While government agencies in the United States still struggle with keeping Social Security numbers from being readable through envelope windows -- as recently happened in Wisconsin -- European regulators are debating whether Internet Protocol (IP) addresses should be protected as if they were sensitive personal data.
The issue was discussed on Monday at a meeting of the European Parliament's Committee on Civil Liberties, Justice, and Home Affairs and representatives of Google, Microsoft, Yahoo, and the Interactive Advertising Bureau (IAB) Europe, among others, were present to guard the online ad business against new, potentially burdensome privacy requirements.
Peter Scharr, Germany's data protection commissioner, reportedly said that when a person can be identified by an IP address, that information should be treated as personal information. Other European policy groups, such as the Article 29 Working Party, and politicians, including Portuguese MEP Carlos Coelho of the Center-right European People's Party, apparently share this view.
"It's interesting that this is being led by Germany," said Dave Jevans, chairman of the Anti-Phishing Working Group and CEO of Iron Key. "Germany is putting in laws that require every ISP to track IP addresses for law enforcement purposes. I find it somewhat ironic."
Jevans also observed that Germany is pushing to require anonymization services to retain records of the IP addresses of their users. This, of course, would make such services something less than anonymous.
Were IP addresses to be categorized as personal information, Web sites, search engines, and advertisers would have to change the way they handle and store IP data in order to comply with more stringent privacy standards. Such change typically comes at a cost.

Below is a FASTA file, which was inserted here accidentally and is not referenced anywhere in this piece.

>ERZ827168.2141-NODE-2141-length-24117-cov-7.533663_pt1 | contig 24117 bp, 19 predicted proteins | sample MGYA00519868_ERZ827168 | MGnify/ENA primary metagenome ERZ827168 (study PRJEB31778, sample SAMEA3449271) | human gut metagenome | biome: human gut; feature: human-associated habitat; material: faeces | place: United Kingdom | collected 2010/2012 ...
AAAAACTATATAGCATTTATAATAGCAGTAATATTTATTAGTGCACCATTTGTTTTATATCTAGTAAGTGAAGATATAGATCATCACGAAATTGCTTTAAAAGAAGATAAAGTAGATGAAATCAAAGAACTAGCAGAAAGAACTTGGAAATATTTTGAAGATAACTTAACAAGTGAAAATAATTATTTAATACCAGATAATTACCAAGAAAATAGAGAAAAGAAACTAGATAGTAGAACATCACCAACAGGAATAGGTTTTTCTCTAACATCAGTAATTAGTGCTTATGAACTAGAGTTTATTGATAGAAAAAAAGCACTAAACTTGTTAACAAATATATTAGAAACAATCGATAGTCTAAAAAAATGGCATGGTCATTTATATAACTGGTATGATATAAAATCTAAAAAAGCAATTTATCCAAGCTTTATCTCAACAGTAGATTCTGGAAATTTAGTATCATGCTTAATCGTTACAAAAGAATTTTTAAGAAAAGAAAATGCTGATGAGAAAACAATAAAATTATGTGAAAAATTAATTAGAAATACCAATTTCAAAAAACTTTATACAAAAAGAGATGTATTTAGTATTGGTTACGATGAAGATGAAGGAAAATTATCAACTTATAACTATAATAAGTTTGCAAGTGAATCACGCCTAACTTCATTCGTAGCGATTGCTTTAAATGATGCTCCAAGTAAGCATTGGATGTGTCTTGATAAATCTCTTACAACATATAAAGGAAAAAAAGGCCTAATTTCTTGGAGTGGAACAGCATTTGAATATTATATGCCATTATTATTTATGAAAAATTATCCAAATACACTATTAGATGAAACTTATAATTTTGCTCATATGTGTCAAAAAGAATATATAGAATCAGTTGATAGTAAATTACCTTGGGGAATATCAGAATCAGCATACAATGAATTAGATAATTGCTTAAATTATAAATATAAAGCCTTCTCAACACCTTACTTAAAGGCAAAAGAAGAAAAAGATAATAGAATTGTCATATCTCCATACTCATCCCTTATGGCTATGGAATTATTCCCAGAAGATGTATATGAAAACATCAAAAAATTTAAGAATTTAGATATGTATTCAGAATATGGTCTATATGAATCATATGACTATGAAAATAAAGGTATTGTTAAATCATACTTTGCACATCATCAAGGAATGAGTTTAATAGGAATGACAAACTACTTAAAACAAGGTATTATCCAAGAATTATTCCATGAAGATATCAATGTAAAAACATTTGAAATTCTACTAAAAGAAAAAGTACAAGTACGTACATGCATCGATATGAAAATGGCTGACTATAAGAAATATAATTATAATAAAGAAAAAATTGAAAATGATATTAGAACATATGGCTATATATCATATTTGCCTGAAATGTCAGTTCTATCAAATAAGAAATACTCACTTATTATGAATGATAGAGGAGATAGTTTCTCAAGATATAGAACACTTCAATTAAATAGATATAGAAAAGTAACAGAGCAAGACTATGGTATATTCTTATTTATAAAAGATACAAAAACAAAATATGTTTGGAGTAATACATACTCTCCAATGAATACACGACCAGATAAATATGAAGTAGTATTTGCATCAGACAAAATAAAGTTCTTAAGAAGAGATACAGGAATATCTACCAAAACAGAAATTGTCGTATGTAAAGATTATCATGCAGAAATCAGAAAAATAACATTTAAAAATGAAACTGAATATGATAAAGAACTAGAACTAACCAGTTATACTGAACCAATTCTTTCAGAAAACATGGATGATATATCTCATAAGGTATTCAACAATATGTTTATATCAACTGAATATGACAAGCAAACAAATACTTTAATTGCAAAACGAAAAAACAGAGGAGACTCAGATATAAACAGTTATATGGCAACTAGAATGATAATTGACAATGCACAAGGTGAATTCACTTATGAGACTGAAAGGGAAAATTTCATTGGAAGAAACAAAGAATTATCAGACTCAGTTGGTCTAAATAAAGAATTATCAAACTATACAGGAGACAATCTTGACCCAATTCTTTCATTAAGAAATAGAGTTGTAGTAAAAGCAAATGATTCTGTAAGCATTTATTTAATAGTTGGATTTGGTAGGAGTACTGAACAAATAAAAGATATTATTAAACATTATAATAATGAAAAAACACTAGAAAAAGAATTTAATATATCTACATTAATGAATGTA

Mike Zaneis, VP of public policy for the Interactive Advertising Bureau, the U.S. counterpart of IAB Europe, said that the IAB generally supports a self-regulatory approach. He cautioned against embracing rules that would hinder the ability of advertisers to deliver relevant ads. "The relevancy of the ads is what pays for the free content online," he said, noting that limitations on storing IP addresses could curtail free Internet services.
Ray Everett-Church, director of policy for e-mail reputation company Habeas, observes that U.S. health care privacy law already contemplates IP addresses as potentially being part of what might be considered personally identifiable information, in situations where the numbers could be associated with other identifying information. "While an IP address could be stable enough over time to be linked to an individual in a reliable way, given the prevalence of dynamic IP addresses it's very much a moving target," he said in an e-mail. "It makes sense to consider that an IP address could be personally identifiable when associated with other information -- the kind of information in the hands of companies like Google and Microsoft -- but all by itself, an IP address tells you nothing more personal about somebody than any other random assortment of numbers."
"If [the European proposal] gains traction, it's going to have a big impact on online advertising and search engines," said Jevans, who expressed skepticism about the idea.
Google's chief privacy counsel, Peter Fleischer, spoke at a Monday afternoon panel on search privacy. In the process of reiterating Google's continued commitment to privacy and defending Google's acquisition of DoubleClick, he expressed support for the sort of self-regulation favored by the U.S. Federal Trade Commission and tech industry groups.
"The FTC proposals can serve as a good foundation for establishing self-regulatory practices as they touch on each important privacy and security issue implicated in online advertising: transparency, consumer choice, security, and protection of sensitive personal data such as health condition or sexual orientation," said Fleischer in prepared remarks. "We will engage with the FTC and industry to work through these principles."
While Jevans believes the United States is a long way from embracing anything like the proposed European regulations, he suggested that classifying IP addresses as personally identifiable information (PII) might be a way to make the push for broader government surveillance powers more palatable. "If [law makers] make people read [IP addresses] as PII, they may, in the same fell swoop, add more data retention requirements," he said.
A consequence of that, Jevans said, might be to make anonymizing software and services, like Tor and Anonymizer, more controversial and perhaps more popular. "It's funny," he said, "because that stuff was originally developed by the Navy and now they hate it."